Infrastructure investment boosts Scottish growth
Scottish output growth is being fuelled by a combination of capital investment – particularly infrastructure spending – and consumer spending, according to the latest Economic Commentary from the University of Strathclyde’s Fraser of Allander Institute.
It outlined forecast for GDP growth at 2.5 per cent in 2015, 2.3 per cent in 2016, and 2.3 per cent in 2017; a slight downward revision from its March 2015 forecasts.
However, threats to recovery remain, the report sponsored by PwC warned.
These include the UK Government continuing, or even tightening, planned austerity measures in the forthcoming Budget on 8 July, and the growing threat of a Greek exit from the euro with the risk of contagion to other economies including Scotland.
Brian Ashcroft, Emeritus Professor of Economics at the University of Strathclyde, said: “In his forthcoming Budget, it is crucial that the Chancellor takes action to minimise the threats to the recovery by encouraging productivity and real-wage enhancing investment. He should also consider increased incentives to exporters and, at a minimum, a slowing in the pace of his fiscal consolidation plans.”
The Institute also warns that sustainable recovery is being threatened by a combination of unbalanced growth that relies unduly on household spending that depends mainly on rising and potentially unsustainable personal debt, and the UK’s overall weak trade performance.
The latest Economic Commentary, which was published yesterday, outlines a number of positive influences on the Scottish economy that are collectively stimulating demand for Scottish goods and services.
Infrastructure spending, with projects such as the Forth Road Bridge and M8 completion, are complemented by a steady stream of foreign direct investments, with over 80 inward investment projects coming to Scotland in 2014.
Domestic inflation remains close to zero and, combined with even modest earnings/income growth, is helping to boost real incomes. External demand remains reasonably strong, with growth in the Eurozone beginning to strengthen while US growth, which faltered earlier in the year looks set to pick up again.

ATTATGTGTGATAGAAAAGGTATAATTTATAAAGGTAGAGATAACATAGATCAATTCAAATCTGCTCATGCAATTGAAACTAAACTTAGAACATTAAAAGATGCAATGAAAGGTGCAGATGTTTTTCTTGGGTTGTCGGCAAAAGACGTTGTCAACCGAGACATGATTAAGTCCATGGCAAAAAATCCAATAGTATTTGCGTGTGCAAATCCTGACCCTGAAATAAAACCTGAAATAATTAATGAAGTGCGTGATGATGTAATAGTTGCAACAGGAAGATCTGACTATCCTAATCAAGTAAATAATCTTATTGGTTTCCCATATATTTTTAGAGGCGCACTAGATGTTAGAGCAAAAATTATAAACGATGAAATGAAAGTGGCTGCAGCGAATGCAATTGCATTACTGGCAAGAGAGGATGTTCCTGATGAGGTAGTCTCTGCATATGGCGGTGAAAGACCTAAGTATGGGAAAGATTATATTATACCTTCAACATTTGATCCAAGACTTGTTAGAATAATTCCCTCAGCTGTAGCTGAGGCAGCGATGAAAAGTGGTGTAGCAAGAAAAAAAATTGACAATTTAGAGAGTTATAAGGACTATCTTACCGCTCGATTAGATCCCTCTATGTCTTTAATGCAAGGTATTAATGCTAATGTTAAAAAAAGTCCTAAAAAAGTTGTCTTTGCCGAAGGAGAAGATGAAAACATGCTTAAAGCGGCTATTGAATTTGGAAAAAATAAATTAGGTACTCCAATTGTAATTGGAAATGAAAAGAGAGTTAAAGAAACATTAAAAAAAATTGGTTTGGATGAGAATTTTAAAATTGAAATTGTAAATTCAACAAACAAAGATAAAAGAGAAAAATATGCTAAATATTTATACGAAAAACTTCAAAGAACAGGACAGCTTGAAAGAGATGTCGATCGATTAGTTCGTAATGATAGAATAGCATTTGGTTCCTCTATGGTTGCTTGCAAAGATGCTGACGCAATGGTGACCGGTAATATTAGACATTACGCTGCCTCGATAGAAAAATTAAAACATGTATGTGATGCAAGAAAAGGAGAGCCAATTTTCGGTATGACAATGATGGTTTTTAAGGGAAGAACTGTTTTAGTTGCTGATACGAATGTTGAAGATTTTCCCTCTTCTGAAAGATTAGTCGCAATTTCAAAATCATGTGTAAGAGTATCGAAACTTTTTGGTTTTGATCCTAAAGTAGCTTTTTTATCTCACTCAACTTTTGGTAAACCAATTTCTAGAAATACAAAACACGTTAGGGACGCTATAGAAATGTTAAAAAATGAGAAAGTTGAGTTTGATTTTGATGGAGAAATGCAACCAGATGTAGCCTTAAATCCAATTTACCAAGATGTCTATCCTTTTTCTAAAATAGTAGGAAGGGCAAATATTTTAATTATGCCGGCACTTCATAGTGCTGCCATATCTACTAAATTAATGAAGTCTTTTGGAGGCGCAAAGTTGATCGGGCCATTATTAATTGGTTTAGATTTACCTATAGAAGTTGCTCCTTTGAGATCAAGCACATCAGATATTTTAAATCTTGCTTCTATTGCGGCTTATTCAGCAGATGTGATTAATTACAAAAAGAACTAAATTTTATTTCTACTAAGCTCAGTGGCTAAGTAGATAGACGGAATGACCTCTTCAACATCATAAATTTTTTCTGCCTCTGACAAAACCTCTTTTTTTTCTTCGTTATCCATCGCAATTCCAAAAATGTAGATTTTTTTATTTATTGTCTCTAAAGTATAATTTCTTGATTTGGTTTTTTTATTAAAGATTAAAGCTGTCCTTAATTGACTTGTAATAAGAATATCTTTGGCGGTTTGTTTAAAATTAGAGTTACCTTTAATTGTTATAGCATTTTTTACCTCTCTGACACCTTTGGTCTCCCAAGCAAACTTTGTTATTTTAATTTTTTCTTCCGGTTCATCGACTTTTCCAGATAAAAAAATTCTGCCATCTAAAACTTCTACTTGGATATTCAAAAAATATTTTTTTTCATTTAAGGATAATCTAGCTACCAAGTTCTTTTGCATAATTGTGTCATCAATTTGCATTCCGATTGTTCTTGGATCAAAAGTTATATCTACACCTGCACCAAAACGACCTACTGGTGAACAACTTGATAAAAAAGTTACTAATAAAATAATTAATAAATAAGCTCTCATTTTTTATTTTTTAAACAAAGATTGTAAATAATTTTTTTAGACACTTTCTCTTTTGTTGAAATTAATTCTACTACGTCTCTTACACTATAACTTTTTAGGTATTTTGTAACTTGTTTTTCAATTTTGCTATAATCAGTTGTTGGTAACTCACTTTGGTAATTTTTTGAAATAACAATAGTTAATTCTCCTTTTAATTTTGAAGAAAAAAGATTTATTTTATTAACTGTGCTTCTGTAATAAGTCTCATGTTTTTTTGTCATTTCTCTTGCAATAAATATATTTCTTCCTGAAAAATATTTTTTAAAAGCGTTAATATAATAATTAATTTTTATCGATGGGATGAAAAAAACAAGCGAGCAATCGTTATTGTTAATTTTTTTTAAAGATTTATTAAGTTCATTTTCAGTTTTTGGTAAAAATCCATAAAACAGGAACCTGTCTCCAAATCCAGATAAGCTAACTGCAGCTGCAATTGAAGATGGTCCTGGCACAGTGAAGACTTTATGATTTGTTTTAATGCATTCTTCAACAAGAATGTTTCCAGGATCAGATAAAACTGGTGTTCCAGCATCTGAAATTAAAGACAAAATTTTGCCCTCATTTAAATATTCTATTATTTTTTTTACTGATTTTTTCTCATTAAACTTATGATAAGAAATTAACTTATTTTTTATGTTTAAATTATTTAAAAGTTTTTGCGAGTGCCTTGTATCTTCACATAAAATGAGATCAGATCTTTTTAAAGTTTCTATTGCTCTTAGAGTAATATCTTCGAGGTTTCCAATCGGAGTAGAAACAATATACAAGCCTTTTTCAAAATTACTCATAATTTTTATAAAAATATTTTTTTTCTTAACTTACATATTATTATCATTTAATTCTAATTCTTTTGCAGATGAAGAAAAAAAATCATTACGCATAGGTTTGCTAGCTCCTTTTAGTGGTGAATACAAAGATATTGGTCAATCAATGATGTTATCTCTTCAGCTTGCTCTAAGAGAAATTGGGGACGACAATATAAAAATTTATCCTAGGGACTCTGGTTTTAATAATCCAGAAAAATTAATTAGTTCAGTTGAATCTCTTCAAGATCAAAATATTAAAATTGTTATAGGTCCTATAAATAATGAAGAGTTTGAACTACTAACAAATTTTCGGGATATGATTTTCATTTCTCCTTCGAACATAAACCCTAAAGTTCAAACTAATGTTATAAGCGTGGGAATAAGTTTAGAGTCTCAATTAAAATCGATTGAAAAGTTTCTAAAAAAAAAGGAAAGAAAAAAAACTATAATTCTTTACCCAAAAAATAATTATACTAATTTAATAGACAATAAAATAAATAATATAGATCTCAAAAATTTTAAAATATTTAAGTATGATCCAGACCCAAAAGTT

Professor Ashcroft added: “We should not underestimate the threats to the recovery from rising household debt, little growth in real wages, the dark shadow of further austerity and the rising possibility of Greece leaving the euro.”
The report added that while the Scottish and UK economies continue to grow and recover from the Great Recession and, despite some recent evidence of a slowdown, there are some variances beginning to emerge.
The report explains: “The Scottish economy has now enjoyed positive growth for the last 11 quarters (since Q1 2012) while in the UK the sustained recovery period has been shorter at 8 quarters.
“Nevertheless, the UK recovery in output and jobs is still stronger than in Scotland. UK GDP, ex oil & gas, is 5.1 per cent above the pre-recession peak compared to only 2.3 per cent in Scotland, while jobs in the UK are 4.6 per cent higher than the peak compared to 2.6 per cent in Scotland. The service sector has been a significant driver of growth in the UK, but made no contribution in Scotland during Q4 2014. And in contrast, the Scottish construction sector was a principal driver of growth while in the UK, it acted as a drag.”
The Institute speculates that the stronger UK recovery may, in part, be a reflection of a stronger recovery of R&D activity in rest of UK compared to Scotland.
Paul Brewer, Government and Public Sector partner, PwC in Scotland, said: “There is some real evidence of recovery across Scotland, with infrastructure and construction in particular, making a real contribution to growth, reflecting both growing business confidence and the impact of major projects like the Forth Crossing and M8 completion.
“While we hope that these trends continue, the service sector has not demonstrated the levels of growth experienced in other UK regions and that remains a cause for concern.
“The impending referendum on UK membership of the EU remains on the horizon and, while it has not apparently made any significant impact on investment and foreign direct investment, there is little doubt that, as 2016 and the referendum loom, so-called ‘Brexit’ will become a concern, particularly for the financial services sector.”